Letters and Manuscripts — Volume 9 (1894)


Lt 122, 1894

White, J. E.; White, Emma

Fairlight, New South Wales, Australia

December 13, 1894

This letter is published in entirety in 8MR 144-146.

Dear Children:

Here we are in a new, strange locality—Brother and Sister Rousseau, Brother McKenzie, May Lacey, Willie, and your mother. We came to this large farm to look at the land which had been represented as very grand and beautiful. I was not well and have not been able to eat much for several weeks, except rice flour porridge; but I am thinking to change the program and venturing to eat vegetables and fruit, which in about two or three weeks, we will have in abundance. 9LtMs, Lt 122, 1894, par. 1

Willie has been having a long siege of council meetings and committee meetings. While pitching our tents, in driving a stake, he missed his stroke or his finger got in the way of the iron sledge, and he smashed his finger, splitting open the flesh to the bone in three places, but not breaking the bone. The nail had to be drawn out. This finger needed considerable care. Brother Simmons dressed it carefully every day, but as this finger difficulty was in a fair way of recovery, a small pimple appeared on his wrist which increased to great inflammation, and after more than one week of suffering, the core came out and the second gathering appeared. Hops and elder blow [poultices] soon brought that to a head, and he now has some peace. He concluded to take my span of horses and platform wagon, and Brother McKenzie and himself came to this place. 9LtMs, Lt 122, 1894, par. 2

I was not strong enough to ride twenty miles to Fairlight, and still twelve miles to this farm. They wished to see Brother and Sister Rousseau, and your mother came on the cars, one hour’s ride, to the station at Fairlight. Here the horses and carriage met us, and another horse and carriage was hired. We took another passenger, a lady, who has been the housekeeper for the family living in Sydney, who comes to this place to spend several days each month. 9LtMs, Lt 122, 1894, par. 3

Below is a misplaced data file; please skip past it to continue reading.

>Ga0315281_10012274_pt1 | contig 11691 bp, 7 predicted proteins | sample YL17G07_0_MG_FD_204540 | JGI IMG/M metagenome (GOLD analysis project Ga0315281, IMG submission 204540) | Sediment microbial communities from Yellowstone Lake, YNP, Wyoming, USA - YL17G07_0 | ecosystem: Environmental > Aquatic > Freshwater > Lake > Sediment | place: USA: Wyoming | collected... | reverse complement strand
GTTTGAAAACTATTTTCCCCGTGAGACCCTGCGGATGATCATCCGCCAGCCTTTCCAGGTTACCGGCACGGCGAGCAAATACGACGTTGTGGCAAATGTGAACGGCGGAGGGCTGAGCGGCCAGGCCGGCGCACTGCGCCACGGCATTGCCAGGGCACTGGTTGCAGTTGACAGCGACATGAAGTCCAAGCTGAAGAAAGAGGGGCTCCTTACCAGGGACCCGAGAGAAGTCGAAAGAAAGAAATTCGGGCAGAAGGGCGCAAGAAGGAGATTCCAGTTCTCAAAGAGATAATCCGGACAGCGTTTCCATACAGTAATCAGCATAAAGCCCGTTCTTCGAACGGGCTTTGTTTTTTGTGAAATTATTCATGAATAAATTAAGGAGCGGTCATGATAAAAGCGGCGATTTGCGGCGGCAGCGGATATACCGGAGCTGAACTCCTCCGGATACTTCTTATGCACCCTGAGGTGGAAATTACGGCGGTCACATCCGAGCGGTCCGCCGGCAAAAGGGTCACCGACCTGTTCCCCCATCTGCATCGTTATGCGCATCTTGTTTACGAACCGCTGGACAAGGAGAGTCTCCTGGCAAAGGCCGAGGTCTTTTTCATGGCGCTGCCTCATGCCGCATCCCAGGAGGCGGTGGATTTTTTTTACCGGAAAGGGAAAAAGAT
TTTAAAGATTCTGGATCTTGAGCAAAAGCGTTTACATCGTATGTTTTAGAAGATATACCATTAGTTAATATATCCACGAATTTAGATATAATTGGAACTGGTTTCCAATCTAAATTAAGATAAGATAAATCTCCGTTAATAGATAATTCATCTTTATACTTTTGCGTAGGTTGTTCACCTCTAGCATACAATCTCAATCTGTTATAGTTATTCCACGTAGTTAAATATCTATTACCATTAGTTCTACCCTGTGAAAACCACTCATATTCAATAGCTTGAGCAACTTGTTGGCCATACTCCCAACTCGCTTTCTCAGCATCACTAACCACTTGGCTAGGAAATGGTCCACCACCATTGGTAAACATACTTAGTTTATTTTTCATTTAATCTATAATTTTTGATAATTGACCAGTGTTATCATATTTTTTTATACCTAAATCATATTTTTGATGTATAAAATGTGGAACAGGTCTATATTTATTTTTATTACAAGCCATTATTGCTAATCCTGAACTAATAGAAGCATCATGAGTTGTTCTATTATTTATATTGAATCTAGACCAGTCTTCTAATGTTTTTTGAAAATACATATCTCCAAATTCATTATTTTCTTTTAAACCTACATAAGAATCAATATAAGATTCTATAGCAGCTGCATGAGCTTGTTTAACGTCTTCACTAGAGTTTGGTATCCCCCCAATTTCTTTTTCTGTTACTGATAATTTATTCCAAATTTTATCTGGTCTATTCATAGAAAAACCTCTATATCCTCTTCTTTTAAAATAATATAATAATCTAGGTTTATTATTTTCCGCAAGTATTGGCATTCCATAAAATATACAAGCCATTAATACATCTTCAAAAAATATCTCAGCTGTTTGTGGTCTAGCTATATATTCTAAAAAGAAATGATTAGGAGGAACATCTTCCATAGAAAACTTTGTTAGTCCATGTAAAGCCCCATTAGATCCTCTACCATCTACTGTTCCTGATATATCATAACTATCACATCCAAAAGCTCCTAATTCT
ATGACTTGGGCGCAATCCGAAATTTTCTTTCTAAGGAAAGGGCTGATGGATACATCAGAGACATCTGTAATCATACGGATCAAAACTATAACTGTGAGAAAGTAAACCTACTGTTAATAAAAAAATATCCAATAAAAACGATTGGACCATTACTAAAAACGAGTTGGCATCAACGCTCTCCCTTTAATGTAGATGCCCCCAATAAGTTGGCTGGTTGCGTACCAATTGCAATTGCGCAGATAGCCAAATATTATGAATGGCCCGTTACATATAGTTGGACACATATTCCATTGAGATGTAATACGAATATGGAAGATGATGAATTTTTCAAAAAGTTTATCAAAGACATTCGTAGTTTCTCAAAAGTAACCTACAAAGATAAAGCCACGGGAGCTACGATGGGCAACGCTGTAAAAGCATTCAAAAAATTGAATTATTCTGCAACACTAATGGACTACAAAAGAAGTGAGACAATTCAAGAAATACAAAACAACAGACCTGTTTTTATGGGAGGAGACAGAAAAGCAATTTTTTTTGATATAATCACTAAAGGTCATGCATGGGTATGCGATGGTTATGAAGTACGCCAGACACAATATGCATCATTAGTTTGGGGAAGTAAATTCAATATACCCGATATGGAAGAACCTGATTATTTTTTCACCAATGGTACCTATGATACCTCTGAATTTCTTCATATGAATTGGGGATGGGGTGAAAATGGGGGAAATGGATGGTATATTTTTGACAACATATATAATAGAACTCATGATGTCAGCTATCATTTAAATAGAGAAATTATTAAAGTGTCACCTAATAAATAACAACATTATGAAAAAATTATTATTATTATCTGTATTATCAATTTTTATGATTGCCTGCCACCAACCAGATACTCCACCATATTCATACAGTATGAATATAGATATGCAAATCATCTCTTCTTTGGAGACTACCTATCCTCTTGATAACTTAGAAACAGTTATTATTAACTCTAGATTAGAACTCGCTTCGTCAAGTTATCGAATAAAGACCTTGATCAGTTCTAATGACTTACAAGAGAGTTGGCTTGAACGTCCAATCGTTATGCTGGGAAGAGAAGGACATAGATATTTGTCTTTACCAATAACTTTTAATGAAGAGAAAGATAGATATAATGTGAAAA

We expected to camp out in my tent, but we learned that the house on the place would accommodate us. It is a very excellent cottage, and we found spring beds and everything, except food, and this we had brought with us in full supply. We did not arrive here until dark. Much of the road was up hill. I could but think of the inconvenience of locating a school eight or ten miles from railroad. We were all weary and were glad to lie down and rest. 9LtMs, Lt 122, 1894, par. 4

We all slept well, and this morning we were privileged to look over the buildings. There has been much outlay of money. There are immense cisterns built underground for reservoirs for rain water, and a large number of tanks besides. These buildings could be utilized for a school, but other buildings would have to be erected with suitable accommodations for school purposes. This land, three thousand acres, is offered for four and five pounds per acre. 9LtMs, Lt 122, 1894, par. 5

We see most serious objections in having to transport all provisions and goods eight miles over a very rough road, all up hill and down. Here are orange and lemon grove orchards and pear trees and that is about all in the line of fruit. [The] soil [is] not the best. This locality was [settled] when the convicts were exiled from England. We see the buildings they occupied, and expected we might have the privilege of occupying some one of the buildings for few nights. This three [thousand] acres of land will sell for the sum of $50,000 or $60,000 and where could we obtain so much money? 9LtMs, Lt 122, 1894, par. 6